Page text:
The little girl smiles and takes it. I can see Jacine back in the window jumping up a down to try and see what Jane gave her.
Jane sits back down, crosses her hands, and says, “Continue.”
I repress a smile. “That’s close to the end of it. For a while Jacine kept her at the shelter. Then one day she disappeared, homeless streak I guess, and the kid turned up over and the Keelings’. She was only about three months old, and Mrs. Keeling took her in and started doing the paper work to adopt her. Treated her like her own kid. Then right before the paper work was final, the kid disappeared and was back with Jacine. There was a big stink about it, but there’s some kind of loop hole that favors the biological mother. There were no signs of abuse, so she went back to Jacine.”
“And now we have her?”
“No then the Johnsons had her. Then the Rodrigueses, then the Herberts. Those are just the ones I know. She bounces around every few months.”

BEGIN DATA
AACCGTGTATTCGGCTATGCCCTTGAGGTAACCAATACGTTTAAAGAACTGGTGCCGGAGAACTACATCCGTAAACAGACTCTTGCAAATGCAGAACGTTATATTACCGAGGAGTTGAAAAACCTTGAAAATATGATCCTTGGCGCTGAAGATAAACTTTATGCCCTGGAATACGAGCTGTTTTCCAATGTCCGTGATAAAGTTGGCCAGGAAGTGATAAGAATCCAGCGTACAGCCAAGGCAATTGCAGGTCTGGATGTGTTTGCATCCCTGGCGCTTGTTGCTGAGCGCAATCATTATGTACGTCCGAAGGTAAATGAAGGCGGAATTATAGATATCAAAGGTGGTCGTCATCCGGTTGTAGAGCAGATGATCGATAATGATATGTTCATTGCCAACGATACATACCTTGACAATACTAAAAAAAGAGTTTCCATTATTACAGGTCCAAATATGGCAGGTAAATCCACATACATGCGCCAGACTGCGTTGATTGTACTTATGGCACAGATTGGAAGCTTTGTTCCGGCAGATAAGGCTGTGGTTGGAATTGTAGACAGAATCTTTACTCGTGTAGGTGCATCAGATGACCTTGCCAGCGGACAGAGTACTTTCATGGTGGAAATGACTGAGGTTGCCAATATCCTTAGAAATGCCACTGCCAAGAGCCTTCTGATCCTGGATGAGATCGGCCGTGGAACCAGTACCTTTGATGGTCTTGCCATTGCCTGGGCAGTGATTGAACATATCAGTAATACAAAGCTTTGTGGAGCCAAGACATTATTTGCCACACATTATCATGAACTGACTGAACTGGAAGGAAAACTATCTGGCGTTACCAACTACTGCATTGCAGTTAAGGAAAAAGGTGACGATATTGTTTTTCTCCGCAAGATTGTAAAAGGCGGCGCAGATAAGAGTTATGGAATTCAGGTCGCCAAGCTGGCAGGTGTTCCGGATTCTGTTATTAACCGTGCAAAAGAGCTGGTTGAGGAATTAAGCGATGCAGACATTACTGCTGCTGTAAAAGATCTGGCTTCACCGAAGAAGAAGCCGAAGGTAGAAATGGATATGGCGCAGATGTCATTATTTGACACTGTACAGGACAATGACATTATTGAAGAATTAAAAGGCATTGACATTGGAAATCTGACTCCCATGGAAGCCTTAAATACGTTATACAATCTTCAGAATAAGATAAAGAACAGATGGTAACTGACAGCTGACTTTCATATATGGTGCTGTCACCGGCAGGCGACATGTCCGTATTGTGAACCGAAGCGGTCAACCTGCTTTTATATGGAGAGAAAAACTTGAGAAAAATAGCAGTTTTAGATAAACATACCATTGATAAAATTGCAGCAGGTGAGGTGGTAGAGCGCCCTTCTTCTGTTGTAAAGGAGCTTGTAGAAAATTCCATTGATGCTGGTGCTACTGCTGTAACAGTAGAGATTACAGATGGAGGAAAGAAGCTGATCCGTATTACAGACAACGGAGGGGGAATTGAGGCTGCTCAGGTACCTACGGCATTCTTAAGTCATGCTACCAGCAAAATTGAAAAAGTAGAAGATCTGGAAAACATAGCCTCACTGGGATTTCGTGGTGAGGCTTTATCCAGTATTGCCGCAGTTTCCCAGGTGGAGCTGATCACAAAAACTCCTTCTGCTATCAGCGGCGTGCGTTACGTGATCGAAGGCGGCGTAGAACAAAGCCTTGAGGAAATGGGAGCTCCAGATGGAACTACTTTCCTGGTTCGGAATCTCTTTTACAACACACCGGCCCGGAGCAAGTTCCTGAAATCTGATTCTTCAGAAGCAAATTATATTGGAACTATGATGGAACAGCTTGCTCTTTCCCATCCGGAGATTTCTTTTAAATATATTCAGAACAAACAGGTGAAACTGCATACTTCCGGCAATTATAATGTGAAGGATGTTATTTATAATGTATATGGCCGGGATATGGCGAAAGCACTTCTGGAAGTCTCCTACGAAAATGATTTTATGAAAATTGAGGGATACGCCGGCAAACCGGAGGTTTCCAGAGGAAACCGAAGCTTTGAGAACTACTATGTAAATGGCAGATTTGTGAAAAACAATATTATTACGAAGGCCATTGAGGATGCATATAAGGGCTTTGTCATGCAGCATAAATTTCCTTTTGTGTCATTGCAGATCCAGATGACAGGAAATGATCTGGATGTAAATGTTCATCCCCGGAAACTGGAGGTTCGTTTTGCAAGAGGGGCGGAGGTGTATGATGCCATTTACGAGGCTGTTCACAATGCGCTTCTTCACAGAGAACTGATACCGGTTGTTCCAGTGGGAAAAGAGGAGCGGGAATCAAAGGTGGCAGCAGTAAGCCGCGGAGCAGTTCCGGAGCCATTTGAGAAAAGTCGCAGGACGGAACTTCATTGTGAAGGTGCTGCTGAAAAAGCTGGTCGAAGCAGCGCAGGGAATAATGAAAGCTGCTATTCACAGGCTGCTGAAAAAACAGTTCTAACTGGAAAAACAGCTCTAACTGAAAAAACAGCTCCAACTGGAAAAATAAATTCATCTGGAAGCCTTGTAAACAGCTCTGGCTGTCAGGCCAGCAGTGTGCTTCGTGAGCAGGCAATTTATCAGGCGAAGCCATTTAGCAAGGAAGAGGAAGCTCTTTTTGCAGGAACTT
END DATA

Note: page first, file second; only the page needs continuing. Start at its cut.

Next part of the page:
“John this is horrible. Who do we give her to? Who do we call?”
“Well, everybody has tried something different. She’s been turned into orphanages and taken by the state. But since Jacine never really leaves,” I turn and wave to her in the window and she ducks with a yelp, “she’s technically never really abandoned.”
“What about the note?”
I look at the hand scrawled note lying on the table. ‘Orphan. Raise me.’ “Never stands up on court. She gets the kid to write it.”
“This is ridiculous. Everyone in town knows about this?”
“It’s a very small town.”
“And no one does anything about it?”
“You got an idea?”
“Yeah, I’m going to go talk to Jacine.”
Jane gets up determined. She slams the door on her way out.
“So, are you hungry?”
The little girl nods.
“You like spaghetti?”
Another exaggerated nod with a spreading grin.
I go to the fridge and get out some leftovers, put them in a bowl and put them in the microwave.
“You got a name?”
“Sophia.” Three exaggerated syllables. She smiles and sits at the table.
I can see Jane and Jacine through the window. Jane is trying to talk to Jacine calmly, but she’s getting frustrated. Jacine is running around the yard hiding behind trees, rolling over the hood of the car like an action hero, jumping through bushes, all to keep Jane from ‘seeing’ her. It would be a great old timey minstrel show if minstrel shows involved middle aged white women discussing the fate of a child.